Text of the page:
Visit Doris at www.doriswildhelmering.com.
Check out her middle grade book as well as her parent and teacher guide.

Read Full Post »

“This year I’m going to stay on my diet and lose weight.” How many years have you made this promise to yourself only to find that you’ve fallen off the weight-loss-band-wagon?

The reasons for blowing your diet are plenty. Favorite excuses include,
“I work hard, I deserve a good meal.” “Why should I diet when no one else seems to be worrying about what they’re eating?” and “I’ll never be thin anyway.”

“I’ve used those excuses and plenty of variations,” says Mary D., a social worker in Atlanta. “Every Monday I’d go on a diet. Sometimes I’d last for several days, sometimes a week. But then I’d be off the diet and into the potato chips. I took care of my emotional needs with food. If I was feeling lonely or had a disagreement with one of my children, I’d grab the peanut butter jar and dig in. Food was my salvation.”

Most overeating is not about the belly but the brain. The true key to weight loss and a healthy body is changing the neuro-landscape of the brain. Learn to harness your thoughts and you’ll change the way you behave. And you will lose weight.

Before Mary goes to a party, she says she prepares herself for battle because she knows attitude is everything and it’s mind over matter. “I tell myself, It’s only one party. I can get through it without overeating.” I also limit myself to no more than six snacks, which might include a drink, three shrimps, a piece of cheese, and a brownie. I use the acronym “HALT” on and off throughout the day, which reminds me, “Don’t get too Hungry, too Angry, too Lonely, or too Tired.”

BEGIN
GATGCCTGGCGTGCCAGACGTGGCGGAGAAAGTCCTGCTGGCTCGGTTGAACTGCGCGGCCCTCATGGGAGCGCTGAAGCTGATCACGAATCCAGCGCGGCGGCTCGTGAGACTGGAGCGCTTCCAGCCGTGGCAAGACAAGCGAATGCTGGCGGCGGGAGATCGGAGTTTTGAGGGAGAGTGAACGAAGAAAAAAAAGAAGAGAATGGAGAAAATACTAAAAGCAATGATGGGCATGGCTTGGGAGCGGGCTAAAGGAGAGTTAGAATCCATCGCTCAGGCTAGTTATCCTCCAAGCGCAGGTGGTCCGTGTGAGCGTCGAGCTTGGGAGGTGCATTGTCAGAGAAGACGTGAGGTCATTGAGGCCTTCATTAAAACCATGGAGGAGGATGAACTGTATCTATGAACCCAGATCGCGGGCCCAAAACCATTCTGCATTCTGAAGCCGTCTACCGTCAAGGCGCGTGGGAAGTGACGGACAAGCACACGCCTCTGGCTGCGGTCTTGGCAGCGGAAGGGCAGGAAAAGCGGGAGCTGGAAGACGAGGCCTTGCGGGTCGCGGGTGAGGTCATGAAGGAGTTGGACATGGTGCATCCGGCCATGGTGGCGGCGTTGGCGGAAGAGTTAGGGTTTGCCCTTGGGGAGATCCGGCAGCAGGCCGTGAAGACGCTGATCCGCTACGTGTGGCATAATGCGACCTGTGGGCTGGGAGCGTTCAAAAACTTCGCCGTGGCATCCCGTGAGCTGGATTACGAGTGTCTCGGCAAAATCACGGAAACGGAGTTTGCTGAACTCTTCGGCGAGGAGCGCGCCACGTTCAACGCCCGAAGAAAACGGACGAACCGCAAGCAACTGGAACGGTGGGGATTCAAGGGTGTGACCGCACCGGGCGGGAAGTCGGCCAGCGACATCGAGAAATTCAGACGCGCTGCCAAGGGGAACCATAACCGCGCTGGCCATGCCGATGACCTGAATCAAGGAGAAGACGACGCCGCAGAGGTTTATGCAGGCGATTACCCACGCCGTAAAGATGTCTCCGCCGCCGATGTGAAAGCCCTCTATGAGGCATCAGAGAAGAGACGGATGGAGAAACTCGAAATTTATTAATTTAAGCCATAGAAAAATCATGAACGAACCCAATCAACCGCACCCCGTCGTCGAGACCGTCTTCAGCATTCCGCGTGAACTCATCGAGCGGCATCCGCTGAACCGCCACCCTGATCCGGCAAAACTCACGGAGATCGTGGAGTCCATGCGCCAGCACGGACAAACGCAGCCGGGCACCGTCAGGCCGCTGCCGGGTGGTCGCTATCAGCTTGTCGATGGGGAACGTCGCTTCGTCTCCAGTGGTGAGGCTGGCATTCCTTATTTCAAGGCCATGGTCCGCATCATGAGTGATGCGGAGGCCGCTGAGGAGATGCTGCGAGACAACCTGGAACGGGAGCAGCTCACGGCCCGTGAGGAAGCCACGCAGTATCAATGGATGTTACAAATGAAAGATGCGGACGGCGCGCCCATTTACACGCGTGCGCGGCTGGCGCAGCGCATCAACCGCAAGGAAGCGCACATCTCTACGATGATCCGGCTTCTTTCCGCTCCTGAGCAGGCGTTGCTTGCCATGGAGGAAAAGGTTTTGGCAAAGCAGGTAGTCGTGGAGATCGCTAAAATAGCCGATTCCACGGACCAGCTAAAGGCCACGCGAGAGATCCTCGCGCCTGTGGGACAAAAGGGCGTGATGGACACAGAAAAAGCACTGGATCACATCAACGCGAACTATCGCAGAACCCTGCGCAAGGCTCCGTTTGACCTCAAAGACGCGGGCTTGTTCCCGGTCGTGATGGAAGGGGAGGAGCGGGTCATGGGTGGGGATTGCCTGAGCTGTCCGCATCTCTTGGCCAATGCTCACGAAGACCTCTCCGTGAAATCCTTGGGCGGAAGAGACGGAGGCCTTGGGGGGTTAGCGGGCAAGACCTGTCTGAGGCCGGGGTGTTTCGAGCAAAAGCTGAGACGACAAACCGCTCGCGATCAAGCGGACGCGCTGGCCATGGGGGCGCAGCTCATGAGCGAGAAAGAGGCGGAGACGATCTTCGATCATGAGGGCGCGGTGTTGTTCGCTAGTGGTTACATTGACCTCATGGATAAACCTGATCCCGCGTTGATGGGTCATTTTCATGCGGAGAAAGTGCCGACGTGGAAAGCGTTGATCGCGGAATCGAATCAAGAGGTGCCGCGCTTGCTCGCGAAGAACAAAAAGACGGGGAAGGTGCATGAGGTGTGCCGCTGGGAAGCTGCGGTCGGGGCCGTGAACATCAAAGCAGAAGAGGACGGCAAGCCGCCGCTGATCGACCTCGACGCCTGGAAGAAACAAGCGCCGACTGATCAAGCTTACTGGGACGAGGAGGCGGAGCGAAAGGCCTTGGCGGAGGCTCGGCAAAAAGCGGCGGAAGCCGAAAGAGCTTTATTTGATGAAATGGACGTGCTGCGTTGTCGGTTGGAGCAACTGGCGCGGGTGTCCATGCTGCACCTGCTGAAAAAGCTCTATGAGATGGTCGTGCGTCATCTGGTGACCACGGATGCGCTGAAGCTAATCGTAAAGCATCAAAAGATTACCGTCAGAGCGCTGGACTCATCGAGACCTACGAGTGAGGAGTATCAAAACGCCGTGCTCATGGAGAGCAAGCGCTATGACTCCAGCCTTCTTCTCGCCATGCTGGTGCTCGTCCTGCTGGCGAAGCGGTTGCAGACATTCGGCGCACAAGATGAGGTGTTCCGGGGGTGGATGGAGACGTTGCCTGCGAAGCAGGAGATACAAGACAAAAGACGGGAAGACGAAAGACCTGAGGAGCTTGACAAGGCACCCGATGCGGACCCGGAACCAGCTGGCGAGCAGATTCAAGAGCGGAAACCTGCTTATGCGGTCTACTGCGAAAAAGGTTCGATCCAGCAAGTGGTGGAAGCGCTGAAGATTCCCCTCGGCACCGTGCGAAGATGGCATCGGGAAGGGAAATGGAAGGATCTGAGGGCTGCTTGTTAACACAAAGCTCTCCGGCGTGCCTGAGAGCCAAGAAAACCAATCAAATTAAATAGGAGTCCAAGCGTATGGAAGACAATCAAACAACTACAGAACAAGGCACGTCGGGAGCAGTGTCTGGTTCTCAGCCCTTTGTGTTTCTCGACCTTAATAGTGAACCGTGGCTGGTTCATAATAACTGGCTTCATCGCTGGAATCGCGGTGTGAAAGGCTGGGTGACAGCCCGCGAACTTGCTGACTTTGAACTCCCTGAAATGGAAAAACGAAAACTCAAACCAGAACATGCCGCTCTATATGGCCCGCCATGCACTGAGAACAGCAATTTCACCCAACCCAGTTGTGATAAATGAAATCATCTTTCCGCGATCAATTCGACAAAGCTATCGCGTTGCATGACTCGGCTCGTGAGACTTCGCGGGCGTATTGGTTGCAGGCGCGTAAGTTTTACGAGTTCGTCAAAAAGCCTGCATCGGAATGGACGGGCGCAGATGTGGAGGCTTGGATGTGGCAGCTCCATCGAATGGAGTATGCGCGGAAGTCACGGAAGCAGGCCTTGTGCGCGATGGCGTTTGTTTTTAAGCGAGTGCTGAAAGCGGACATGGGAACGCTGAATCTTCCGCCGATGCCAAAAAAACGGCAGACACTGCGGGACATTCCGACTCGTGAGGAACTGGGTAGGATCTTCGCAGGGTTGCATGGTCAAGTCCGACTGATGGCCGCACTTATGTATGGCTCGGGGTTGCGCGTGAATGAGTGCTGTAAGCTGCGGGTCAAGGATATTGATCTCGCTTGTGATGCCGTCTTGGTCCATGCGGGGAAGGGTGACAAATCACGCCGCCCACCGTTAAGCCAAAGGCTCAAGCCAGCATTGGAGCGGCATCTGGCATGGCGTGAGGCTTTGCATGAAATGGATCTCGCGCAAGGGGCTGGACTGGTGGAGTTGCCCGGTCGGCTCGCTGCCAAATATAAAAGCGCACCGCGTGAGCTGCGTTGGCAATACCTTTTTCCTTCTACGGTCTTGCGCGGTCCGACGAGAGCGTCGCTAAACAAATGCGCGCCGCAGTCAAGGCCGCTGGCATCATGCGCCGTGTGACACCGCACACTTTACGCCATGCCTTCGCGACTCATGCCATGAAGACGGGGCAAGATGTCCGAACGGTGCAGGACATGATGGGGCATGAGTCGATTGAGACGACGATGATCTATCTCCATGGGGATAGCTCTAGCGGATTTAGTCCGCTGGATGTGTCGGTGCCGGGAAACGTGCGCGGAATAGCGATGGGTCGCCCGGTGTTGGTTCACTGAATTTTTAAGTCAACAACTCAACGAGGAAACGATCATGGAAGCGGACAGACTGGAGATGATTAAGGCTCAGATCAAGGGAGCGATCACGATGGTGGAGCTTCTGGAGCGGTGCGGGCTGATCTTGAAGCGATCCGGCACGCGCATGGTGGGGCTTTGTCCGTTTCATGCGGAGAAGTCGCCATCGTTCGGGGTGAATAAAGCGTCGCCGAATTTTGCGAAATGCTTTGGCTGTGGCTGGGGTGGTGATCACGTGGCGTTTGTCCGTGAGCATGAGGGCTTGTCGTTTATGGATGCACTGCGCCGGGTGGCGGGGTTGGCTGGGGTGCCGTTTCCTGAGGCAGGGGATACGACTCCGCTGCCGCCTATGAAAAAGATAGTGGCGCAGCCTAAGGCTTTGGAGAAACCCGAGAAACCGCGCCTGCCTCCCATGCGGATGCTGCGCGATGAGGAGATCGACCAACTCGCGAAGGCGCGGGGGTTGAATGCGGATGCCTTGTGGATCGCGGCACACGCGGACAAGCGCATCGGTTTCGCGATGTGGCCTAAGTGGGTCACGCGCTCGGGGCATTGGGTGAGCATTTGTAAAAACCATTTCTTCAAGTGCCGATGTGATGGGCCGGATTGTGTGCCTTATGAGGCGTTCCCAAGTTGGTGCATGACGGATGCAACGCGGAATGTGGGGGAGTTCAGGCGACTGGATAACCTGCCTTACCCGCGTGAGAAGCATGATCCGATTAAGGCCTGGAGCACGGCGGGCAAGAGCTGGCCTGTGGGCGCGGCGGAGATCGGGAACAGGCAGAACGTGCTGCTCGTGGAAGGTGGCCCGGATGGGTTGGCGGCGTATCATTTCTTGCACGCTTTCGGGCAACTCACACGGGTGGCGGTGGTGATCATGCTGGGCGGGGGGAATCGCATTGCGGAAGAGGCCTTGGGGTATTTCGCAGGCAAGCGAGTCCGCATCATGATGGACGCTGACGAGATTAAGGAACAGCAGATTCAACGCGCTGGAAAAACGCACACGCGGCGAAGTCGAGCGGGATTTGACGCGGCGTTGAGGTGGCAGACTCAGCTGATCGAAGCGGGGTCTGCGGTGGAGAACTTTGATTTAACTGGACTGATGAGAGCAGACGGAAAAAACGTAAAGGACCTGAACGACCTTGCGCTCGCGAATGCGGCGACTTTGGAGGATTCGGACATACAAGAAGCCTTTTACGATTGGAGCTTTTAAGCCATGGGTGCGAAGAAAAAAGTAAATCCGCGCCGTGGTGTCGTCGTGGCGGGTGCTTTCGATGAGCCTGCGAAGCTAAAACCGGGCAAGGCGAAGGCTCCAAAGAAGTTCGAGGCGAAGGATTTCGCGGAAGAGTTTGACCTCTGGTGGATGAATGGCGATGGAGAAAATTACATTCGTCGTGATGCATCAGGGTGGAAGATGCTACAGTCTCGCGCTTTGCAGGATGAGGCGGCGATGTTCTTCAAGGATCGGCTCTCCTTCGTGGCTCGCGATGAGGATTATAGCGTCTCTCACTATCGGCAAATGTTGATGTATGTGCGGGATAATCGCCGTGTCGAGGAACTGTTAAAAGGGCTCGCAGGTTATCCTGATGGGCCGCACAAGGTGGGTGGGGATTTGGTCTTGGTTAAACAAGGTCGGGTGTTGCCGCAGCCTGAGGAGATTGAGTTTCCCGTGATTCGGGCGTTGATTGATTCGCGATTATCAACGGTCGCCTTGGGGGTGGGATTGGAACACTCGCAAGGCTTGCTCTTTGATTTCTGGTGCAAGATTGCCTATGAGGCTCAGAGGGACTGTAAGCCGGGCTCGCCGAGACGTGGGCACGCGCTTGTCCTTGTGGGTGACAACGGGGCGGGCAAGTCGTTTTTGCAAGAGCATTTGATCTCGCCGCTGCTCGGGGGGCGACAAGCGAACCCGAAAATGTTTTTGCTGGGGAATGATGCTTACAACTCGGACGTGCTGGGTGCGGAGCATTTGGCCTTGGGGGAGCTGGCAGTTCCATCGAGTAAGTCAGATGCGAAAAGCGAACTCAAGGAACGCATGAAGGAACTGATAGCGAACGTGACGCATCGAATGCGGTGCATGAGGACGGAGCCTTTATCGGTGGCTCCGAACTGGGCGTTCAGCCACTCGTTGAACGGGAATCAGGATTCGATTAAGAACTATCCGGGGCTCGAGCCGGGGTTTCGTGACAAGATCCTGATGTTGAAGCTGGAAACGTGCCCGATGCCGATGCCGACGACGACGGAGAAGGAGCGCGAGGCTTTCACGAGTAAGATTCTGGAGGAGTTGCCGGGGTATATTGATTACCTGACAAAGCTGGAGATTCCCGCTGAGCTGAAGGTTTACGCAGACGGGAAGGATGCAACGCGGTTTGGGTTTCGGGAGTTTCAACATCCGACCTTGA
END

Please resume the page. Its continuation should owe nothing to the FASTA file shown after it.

When Jill needs an emotional fix, instead of turning to food she calls a friend, talks to her husband, reads, writes in her journal, takes a walk or prays. “I take heart in knowing that I’m not alone in my struggle with food,” she says.

Carol of St. Louis once wore a size 24. She never weighed herself or exercised, and claims she never denied herself “anything” when it came to food. But she has now gotten on the weight-loss wagon. Each night after the David Letterman show she calls to leave a message on her therapist’s answering machine. She reports calorie intake and the minutes she spent exercising. “It makes me accountable,” she says.”If I didn’t have to call and report, I know I’d be cheating.”

“I used to think about food and what I was going to eat. Now I think about what it’s going to do to me. I’ve lost almost 70 pounds–and I’m determined to continue to lose.”

Last week I told my therapist that I feel so thin. She said that I wasn’t. And that thinking I was thin wasn’t helpful at this point in time. We had a good laugh and made a pact that a year from now I will be thin.”

Are you willing to make the same pact? If so, when will you get started?

Read Full Post »

Take the following: Are You an Emotional Eater Quiz.

1. Do you eat when you’re not hungry?
2. Do you eat or continue eating even if the food doesn’t taste good?
3. Do you eat when you can’t think of anything else to do?
4. Do you eat after an argument or stressful situation to calm yourself down?
5. Do you eat to reward yourself?
6. Do you keep eating even after you’re full?

Each “yes” indicates that you’re eating in response to you’re feelings. In other words, the primary reason you’re eating is because of your emotions. The key to getting emotional eating under control is awareness.
Before you take a bite, ask yourself:
“What am I feeling?” Let yourself feel the feeling for five minutes without eating. Then figure out something else you can do to help relieve it instead of putting yet another bite in your mouth.

Read Full Post »